Project Genom has been pulled from Steam, but the why of it is still a bit hazy.
Russian Developer NeuronHaze has laid the blame at the feet of Artem “CodeSpartan” Stekhnovskii, the game’s lead programmer. The studio claims that Stekhnovskii drew a salary, submitted inferior work, refused to sign a contract, and is now blackmailing the studio for more money (10% of sales) with a claim that the game is his sole intellectual property.
“The essence of blackmail is to ensure that the code is his intellectual property, even though he was paid money for it, and at the moment this code was replaced by the code of other programmers,” NeuronHaze alleged in its press release this morning.
The Belgium-based Stekhnovskii, however, told us via email that it was true he hadn’t signed a contract, accusing the studio of stupidity on that front. But he says the 10% revenue share was agreed upon from the start, and that indeed he’d even been paid 10% of a grant from Epic Games.
“October 12 this year, we release Project Genom on Early Access. In the first 3 days, we make over $230,000, which exceeds by far everything we have received before through preorders,” he told us last night. “The next day I get informed I’ll receive nothing for my efforts. The reason: simple, I didn’t work enough in September, so I’m ‘fired’. The 10% I’m owed will go towards the next programmer, I’m informed.”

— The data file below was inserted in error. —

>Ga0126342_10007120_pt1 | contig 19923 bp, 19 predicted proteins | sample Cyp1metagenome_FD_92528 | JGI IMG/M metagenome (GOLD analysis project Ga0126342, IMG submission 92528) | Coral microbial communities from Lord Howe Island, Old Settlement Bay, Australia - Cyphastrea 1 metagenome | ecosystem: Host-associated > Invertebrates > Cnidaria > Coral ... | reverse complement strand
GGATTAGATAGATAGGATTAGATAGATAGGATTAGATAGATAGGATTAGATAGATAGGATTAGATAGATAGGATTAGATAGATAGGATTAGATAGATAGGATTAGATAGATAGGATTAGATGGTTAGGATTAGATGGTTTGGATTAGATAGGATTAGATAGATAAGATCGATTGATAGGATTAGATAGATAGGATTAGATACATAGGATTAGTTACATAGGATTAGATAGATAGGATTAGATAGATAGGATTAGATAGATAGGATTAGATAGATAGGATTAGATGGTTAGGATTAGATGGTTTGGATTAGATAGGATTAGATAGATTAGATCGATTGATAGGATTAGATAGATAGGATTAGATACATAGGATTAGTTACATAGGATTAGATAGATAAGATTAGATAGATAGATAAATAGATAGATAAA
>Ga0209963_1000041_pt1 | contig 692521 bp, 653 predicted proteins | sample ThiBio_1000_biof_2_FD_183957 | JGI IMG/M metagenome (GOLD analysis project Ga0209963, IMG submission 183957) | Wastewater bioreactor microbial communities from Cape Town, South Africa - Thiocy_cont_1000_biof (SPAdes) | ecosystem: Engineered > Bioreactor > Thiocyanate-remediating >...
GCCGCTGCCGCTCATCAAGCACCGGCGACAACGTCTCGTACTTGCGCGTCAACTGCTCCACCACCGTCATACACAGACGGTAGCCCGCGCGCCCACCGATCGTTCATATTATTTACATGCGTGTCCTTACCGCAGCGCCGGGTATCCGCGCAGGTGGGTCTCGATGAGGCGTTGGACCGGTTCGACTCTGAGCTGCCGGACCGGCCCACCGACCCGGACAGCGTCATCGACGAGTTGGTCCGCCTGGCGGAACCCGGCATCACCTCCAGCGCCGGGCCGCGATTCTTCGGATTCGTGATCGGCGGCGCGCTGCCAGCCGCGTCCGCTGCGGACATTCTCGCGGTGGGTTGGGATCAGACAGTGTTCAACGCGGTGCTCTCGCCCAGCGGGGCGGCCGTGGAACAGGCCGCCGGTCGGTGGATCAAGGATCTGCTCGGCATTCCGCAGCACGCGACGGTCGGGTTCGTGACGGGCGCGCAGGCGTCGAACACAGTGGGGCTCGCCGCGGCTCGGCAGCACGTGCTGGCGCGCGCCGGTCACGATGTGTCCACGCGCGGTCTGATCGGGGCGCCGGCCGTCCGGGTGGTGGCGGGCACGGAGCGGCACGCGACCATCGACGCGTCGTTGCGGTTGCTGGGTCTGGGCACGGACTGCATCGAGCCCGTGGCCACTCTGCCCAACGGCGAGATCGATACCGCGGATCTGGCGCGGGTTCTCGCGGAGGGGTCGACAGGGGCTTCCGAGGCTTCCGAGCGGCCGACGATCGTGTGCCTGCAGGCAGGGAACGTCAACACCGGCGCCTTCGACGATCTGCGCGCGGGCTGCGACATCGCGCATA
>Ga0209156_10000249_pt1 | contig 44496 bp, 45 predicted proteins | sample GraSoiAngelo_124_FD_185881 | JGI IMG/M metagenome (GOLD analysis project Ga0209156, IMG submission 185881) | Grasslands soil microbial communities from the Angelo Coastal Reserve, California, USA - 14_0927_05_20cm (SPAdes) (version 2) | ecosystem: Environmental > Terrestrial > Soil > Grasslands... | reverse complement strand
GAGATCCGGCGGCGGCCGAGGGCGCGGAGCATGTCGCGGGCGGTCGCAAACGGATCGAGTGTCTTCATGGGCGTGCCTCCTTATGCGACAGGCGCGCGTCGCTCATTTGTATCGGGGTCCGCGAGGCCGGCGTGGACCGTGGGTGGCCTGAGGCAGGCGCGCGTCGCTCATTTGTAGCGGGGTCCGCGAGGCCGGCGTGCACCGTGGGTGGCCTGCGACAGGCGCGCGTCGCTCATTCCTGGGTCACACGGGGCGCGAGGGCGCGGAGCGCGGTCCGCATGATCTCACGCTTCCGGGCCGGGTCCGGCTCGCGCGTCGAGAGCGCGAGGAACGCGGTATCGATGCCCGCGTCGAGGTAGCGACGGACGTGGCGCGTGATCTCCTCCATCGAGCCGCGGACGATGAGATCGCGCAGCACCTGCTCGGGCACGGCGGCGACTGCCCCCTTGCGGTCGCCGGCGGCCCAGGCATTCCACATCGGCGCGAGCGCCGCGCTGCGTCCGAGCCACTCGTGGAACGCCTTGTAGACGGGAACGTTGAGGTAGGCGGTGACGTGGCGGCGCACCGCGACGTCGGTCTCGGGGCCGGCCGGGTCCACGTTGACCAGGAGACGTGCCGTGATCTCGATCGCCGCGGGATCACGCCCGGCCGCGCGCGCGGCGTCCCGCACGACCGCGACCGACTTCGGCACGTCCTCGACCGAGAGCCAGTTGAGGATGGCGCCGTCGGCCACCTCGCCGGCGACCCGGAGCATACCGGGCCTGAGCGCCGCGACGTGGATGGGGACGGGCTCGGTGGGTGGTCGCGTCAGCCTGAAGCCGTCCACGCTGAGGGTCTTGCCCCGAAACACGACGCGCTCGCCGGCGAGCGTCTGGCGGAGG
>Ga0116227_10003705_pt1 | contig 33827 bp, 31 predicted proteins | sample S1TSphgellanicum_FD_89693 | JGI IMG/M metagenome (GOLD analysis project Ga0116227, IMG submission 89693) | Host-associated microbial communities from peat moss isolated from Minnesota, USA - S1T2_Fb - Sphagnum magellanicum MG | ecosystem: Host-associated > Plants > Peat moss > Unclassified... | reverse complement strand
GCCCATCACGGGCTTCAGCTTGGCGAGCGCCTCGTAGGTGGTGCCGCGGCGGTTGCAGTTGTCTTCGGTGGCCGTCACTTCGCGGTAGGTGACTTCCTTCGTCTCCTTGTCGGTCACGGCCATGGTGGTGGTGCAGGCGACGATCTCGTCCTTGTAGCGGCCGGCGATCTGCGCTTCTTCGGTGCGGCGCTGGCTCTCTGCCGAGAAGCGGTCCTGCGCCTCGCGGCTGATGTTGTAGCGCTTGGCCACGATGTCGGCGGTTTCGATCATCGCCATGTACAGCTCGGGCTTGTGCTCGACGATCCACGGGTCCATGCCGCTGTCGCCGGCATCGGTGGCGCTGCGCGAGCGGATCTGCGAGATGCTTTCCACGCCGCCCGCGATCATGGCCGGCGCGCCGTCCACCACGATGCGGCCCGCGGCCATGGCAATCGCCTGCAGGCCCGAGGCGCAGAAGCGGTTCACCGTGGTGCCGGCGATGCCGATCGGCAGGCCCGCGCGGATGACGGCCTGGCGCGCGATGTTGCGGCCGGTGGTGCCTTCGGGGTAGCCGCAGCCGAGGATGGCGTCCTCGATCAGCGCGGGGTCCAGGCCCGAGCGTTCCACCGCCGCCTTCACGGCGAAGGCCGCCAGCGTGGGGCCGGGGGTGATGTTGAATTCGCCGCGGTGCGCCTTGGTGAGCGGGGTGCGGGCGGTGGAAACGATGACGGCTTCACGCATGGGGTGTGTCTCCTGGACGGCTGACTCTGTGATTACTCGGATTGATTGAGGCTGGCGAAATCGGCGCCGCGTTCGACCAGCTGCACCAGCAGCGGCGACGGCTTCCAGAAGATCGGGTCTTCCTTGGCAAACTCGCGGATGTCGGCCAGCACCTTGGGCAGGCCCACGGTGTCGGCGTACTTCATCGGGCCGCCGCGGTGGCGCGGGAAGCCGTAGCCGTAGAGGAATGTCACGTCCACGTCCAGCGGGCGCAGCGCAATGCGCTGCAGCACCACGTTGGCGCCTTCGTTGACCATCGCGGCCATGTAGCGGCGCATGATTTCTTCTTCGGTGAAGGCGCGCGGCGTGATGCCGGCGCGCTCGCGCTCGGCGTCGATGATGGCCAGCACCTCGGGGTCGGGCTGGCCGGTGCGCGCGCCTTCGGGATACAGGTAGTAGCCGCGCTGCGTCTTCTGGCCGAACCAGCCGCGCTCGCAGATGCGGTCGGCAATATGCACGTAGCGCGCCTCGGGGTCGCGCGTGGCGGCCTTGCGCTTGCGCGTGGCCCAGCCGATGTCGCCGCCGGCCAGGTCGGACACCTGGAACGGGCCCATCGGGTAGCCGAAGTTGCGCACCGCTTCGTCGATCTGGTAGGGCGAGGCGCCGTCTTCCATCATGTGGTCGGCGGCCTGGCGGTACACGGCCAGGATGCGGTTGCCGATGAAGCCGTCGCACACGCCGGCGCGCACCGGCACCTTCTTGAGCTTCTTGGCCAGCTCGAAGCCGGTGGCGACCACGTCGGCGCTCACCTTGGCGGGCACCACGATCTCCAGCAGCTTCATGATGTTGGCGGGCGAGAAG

Stekhnovskii says that after he pointed out that by law the code belonged to him, NeuronHaze agreed to put him under a formal English contract, but when that didn’t materialize (and the date of Valve’s very large remittance to the studio, of which he was owed 10%, drew near), he proceeded with his Steam DMCA claim, and threats from the studio ensued. Now it’s down to Valve’s timeline:
“I sent it all over to Steam and they took the game down after reviewing the claim. At this point, NeuronHaze has 14 days to file a counter-claim. If their counter-claim is solid (e.g. he photoshops some contracts which don’t exist), then Steam will leave me 1-2 weeks to go to court with this company. If I do, they’ll keep the game ‘frozen’ on steam. And I intend to do it, although going to court in Russia while living in Belgium might prove a bit of a problem.”
So where does that leave the game? While Stekhnovskii insists the studio isn’t working on the project and that he fears the group will just “cast it all out and walk away,” NeuronHaze claims that it’s already hired three replacement programmers to create the game’s codebase from scratch and is suing Stekhnovskii under the DMCA, as well as on grounds of extortion.
“We will do everything we possibly can to bring back the game in Steam in the nearest future; You do not need to worry about the fate of the project,” says the team. “All copyrights belong to NeuronHaze. We will continue to work on the project, and prepare the new version.”